It was a dreary, gloomy day, as if to match El Dia De Los Muertos. We arrived at the museum as we do annually; the radiant colors seemed to pop out at me. The dark black contrasted with the glossy orange that seemed to be as loud as the sun. We entered the museum excited as hell (well, at least I was) to see the special exhibitions of the people that have passed away and that had an impact on the Mexican culture. After all, it was El Dia De Los Muertos which we use to remember important people in our lives that have passed away.
There was an exhibition that popped out the most to me; it was of the most important people that created huge changes in Mexico. To see these people stand up for something they thought is wrong, to stand up for a chance to make a difference, it made me realize that's what Chicago is about. We've recently had the March for the Dreamers which shows how together, we can come to make a big difference, and fight for something that benefits not only ourselves but the people we love and care about. This is my Chicago because we have people that have made drastic changes and improvements to our city. It's amazing to notice that both of my worlds seem to have things in common: they take care of one another as if they were family. People’s experiences, memories, and history will forever be remembered in that museum as a way for our generation to learn about our ancestors.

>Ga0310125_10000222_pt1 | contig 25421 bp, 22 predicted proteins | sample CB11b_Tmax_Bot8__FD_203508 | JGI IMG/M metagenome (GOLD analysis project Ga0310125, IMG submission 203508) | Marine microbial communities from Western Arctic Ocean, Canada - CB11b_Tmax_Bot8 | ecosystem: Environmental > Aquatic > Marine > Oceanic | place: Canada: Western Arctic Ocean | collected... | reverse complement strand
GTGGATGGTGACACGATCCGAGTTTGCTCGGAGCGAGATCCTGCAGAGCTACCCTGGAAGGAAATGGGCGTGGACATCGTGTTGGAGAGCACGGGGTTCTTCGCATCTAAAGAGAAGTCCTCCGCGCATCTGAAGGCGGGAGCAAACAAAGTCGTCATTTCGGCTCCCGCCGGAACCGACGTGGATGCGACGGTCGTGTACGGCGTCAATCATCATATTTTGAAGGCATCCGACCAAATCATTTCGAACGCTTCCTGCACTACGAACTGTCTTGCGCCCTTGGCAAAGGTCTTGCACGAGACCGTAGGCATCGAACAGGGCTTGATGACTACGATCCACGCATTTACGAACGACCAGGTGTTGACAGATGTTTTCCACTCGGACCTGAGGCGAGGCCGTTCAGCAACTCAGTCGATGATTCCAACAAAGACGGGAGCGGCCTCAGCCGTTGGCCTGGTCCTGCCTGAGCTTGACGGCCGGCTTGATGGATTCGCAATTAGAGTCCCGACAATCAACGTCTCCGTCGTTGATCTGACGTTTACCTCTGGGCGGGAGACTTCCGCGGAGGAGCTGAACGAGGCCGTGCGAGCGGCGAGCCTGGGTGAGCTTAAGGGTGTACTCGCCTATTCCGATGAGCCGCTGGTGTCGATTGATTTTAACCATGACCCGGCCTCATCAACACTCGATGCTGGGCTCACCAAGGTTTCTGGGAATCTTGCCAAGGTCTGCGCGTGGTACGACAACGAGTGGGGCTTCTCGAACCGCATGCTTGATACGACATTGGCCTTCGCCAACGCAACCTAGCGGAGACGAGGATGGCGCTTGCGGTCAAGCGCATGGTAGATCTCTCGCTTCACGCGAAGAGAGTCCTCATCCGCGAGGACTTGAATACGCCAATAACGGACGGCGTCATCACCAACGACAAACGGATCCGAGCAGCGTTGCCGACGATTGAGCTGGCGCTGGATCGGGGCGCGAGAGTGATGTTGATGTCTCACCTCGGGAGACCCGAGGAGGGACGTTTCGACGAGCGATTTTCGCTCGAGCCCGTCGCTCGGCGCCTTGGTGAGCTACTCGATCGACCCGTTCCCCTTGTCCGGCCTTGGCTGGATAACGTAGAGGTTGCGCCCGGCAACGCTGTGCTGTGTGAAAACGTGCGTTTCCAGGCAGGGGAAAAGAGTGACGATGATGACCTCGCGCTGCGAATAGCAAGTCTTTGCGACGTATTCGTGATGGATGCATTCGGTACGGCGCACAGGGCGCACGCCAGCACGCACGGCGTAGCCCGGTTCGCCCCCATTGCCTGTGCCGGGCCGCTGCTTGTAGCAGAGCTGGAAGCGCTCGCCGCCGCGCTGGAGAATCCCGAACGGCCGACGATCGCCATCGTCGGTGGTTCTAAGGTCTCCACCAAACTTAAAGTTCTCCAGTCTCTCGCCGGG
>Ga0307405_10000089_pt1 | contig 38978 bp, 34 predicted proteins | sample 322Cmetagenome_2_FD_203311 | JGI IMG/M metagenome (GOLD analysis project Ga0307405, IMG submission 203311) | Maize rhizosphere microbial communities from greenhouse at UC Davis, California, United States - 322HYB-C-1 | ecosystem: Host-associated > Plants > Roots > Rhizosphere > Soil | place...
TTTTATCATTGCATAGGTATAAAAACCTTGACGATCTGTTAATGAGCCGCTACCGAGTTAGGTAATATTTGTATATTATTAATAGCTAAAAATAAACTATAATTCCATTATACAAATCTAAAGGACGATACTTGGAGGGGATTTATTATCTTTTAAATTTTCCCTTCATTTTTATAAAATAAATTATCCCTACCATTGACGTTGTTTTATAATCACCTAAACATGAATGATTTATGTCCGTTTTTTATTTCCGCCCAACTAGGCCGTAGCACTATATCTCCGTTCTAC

Additionally, as a young Latina teen, I never understood the importance of my culture and heritage. But as my mom started telling me stories and urban legends such as La Llorona, or el chupacabra. I became interested in knowing more about my background. She told me that when she was a young girl growing up, she would always be walking around en El Rancho on those hot summer days with her cousins and siblings exploring their neighborhood. They would get into mischievous trouble and I just happened to realize I do the same thing with my cousins and brothers. Seemingly without noticing, this became a daily summer routine. Staying up late on hot summer days, going to 7-Eleven when we’re craving food or just as a nighttime adventure. But what I can clearly remember from all those hot summer days would be playing soccer in the glistening sun while the cold rain drops rest on my sweaty, glowing skin. Honestly, the best part of all would be getting in trouble with my cousins and brother or having to climb fences to avoid almost getting caught exploring abandoned places. This created a form of connection with my mother to notice we had something of our childhood in common and that made my relationship with my mother stronger.
This museum made me feel connected to my heritage. More importantly, it made me proud of the Hispanic community in Chicago. What made me feel the proudest would be that, although this isn't Mexico, this museum gives opportunities for teens like me to learn more about back home (Mexico). Also, this can serve as a resource to the people that like to judge my culture without really knowing about it, a chance to see how great we truly are, not only as individuals but as a community. To know we are diverse in culture fills me with excitement to call this my Chicago.
From the 826CHI Student Publication: A Flower Blooming in the Dark